The Fine-Tuning ArgumentPremise 1. The existence of the fine-tuning is not improbable under theism.
Premise 2. The existence of the fine-tuning is very improbable under the atheistic single-universe hypothesis.2
Conclusion: From premises (1) and (2) and the prime principle of confirmation, it follows that the fine-tuning data provides strong evidence to favor of the design hypothesis over the atheistic single-universe hypothesis.
At this point, we should pause to note two features of this argument. First, the argument does not say that the fine-tuning evidence proves that the universe was designed, or even that it is likely that the universe was designed. In order to justify these sorts of claims, we would have to look at the full range of evidence both for and against the design hypothesis, something we are not doing in this chapter. Rather, the argument merely concludes that the fine-tuning strongly supports theism over the atheistic single-universe hypothesis.
In this way, the evidence of fine-tuning argument is much like fingerprints found on the gun: although they can provide strong evidence that the defendant committed the murder, one could not conclude merely from them alone that the defendant is guilty; one would also have to look at all the other evidence offered. Perhaps, for instance, ten reliable witnesses claimed to see the defendant at a party at the time of the shooting. In this case, the fingerprints would still count as significant evidence of guilt, but this evidence would be counterbalanced by the testimony of the witnesses. Similarly the evidence of fine-tuning strongly supports theism over the atheistic single-universe hypothesis, though it does not itself show that everything considered theism is the most plausible explanation of the world. Nonetheless, as I argue in the conclusion of this chapter, the evidence of fine-tuning provides a much stronger and more objective argument for theism (over the atheistic single-universe hypothesis) than the strongest atheistic argument does against theism.
The second feature of the argument we should note is that, given the truth of the prime principle of confirmation, the conclusion of the argument follows from the premises. Specifically, if the premises of the argument are true, then we are guaranteed that the conclusion is true: that is, the argument is what philosophers call valid. Thus, insofar as we can show that the premises of the argument are true, we will have shown that the conclusion is true. Our next task, therefore, is to attempt to show that the premises are true, or at least that we have strong reasons to believe them.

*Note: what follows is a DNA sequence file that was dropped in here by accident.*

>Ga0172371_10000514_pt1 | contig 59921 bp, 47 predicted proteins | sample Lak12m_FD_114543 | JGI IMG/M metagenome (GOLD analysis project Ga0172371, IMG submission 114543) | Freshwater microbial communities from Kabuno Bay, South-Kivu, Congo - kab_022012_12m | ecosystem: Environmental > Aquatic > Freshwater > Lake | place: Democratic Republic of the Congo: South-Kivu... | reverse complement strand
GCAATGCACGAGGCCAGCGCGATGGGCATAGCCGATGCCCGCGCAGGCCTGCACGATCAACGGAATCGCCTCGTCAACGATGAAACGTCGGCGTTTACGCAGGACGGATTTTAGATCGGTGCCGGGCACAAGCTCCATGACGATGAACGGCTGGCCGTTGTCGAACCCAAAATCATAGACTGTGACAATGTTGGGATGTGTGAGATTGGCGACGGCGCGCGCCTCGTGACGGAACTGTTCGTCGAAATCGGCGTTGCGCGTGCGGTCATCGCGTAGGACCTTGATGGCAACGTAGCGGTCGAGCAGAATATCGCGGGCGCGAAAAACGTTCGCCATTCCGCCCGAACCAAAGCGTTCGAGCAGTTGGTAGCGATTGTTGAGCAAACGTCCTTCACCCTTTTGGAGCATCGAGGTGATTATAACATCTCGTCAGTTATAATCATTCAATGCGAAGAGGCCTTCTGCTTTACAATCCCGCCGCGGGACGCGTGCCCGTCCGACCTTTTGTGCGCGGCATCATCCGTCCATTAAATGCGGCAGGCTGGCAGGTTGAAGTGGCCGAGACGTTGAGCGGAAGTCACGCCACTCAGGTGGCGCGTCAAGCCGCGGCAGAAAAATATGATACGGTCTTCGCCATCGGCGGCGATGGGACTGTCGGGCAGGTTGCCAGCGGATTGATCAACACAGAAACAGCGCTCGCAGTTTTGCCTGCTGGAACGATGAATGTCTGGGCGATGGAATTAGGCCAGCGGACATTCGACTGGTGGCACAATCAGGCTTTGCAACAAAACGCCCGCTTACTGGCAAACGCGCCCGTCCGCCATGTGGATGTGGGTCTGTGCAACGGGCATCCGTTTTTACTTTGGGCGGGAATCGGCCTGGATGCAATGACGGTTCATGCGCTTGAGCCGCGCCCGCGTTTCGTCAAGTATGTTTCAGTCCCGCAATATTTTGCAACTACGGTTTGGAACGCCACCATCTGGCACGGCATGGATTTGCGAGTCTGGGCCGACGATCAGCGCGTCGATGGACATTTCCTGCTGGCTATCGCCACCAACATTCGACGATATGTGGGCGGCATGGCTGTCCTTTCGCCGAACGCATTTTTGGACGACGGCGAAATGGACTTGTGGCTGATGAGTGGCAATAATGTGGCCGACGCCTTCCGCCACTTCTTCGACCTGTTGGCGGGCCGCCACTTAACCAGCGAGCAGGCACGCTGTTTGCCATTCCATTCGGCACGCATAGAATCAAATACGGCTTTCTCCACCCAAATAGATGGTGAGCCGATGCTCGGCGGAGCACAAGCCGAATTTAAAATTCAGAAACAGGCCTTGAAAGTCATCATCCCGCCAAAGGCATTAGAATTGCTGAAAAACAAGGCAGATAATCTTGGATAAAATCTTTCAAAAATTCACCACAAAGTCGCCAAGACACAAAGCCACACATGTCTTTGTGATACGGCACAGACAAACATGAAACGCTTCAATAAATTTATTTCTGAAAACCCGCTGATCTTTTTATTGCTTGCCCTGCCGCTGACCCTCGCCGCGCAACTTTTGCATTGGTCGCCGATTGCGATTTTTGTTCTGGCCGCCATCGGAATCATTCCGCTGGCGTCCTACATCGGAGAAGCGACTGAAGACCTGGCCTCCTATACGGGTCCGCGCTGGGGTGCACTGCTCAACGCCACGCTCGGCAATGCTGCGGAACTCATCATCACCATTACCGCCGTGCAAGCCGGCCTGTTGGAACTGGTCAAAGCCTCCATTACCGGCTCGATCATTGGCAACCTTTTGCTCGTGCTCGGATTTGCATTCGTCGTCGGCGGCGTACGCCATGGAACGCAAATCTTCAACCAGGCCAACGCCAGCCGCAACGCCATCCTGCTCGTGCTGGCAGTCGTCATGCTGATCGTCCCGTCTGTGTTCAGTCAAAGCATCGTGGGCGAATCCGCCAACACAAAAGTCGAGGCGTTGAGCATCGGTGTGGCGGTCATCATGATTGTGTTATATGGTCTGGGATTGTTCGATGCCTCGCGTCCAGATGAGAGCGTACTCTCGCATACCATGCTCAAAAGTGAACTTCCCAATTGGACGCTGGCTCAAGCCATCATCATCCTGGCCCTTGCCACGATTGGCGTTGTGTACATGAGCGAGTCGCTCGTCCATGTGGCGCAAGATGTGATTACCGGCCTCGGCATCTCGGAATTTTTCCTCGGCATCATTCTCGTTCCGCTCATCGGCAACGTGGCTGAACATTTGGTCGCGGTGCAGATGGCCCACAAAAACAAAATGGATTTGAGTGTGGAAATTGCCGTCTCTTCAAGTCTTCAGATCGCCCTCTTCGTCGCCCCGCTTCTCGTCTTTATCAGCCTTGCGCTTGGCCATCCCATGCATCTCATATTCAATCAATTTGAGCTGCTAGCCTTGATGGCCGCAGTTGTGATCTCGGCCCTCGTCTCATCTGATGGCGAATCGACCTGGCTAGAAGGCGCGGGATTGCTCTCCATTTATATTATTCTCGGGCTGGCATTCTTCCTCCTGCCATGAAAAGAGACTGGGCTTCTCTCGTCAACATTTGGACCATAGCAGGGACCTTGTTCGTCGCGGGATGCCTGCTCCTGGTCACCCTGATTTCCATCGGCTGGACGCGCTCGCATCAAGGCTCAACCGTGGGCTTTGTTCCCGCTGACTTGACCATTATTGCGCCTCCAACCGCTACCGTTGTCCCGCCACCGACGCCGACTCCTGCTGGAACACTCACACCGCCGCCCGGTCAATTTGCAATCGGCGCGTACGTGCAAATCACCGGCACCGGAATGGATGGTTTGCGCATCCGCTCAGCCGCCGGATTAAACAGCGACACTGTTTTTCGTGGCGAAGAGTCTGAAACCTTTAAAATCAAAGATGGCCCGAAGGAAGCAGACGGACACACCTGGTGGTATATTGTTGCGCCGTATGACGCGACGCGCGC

Support for the PremisesSupport for Premise (1).
Premise (1) is easy to support and fairly uncontroversial. The argument in support of it can be simply stated as follows: since God is an all good being, and it is good for intelligent, conscious beings to exist, it not surprising or improbable that God would create a world that could support intelligent life. Thus, the fine-tuning is not improbable under theism, as premise (1) asserts.
Support for Premise (2).
Upon looking at the data, many people find it very obvious that the fine-tuning is highly improbable under the atheistic single-universe hypothesis. And it is easy to see why when we think of the fine-tuning in terms of the analogies offered earlier. In the dart-board analogy, for example, the initial conditions of the universe and the fundamental parameters of physics are thought of as a dart- board that fills the whole galaxy, and the conditions necessary for life to exist as a small one-foot wide target. Accordingly, from this analogy it seems obvious that it would be highly improbable for the fine-tuning to occur under the atheistic single-universe hypothesis--that is, for the dart to hit the board by chance.
Typically, advocates the fine-tuning argument are satisfied with resting the justification of premise (2), or something like it, on this sort of analogy. Many atheists and theists, however, question the legitimacy of this sort of analogy, and thus find the argument unconvincing. For these people, the Appendix to this chapter offers a rigorous and objective justification of premise (2) using standard principles of probabilistic reasoning. Among other things, in the process of rigorously justifying premise (2), we effectively answer the common objection to the fine-tuning argument that because the universe is a unique, unrepeatable event, we cannot meaningfully assign a probability to its being fine-tuned.2
http://home.messiah.edu/~rcollins/Fine-tuning/FINETLAY.HTM Accessed 4/10/2014.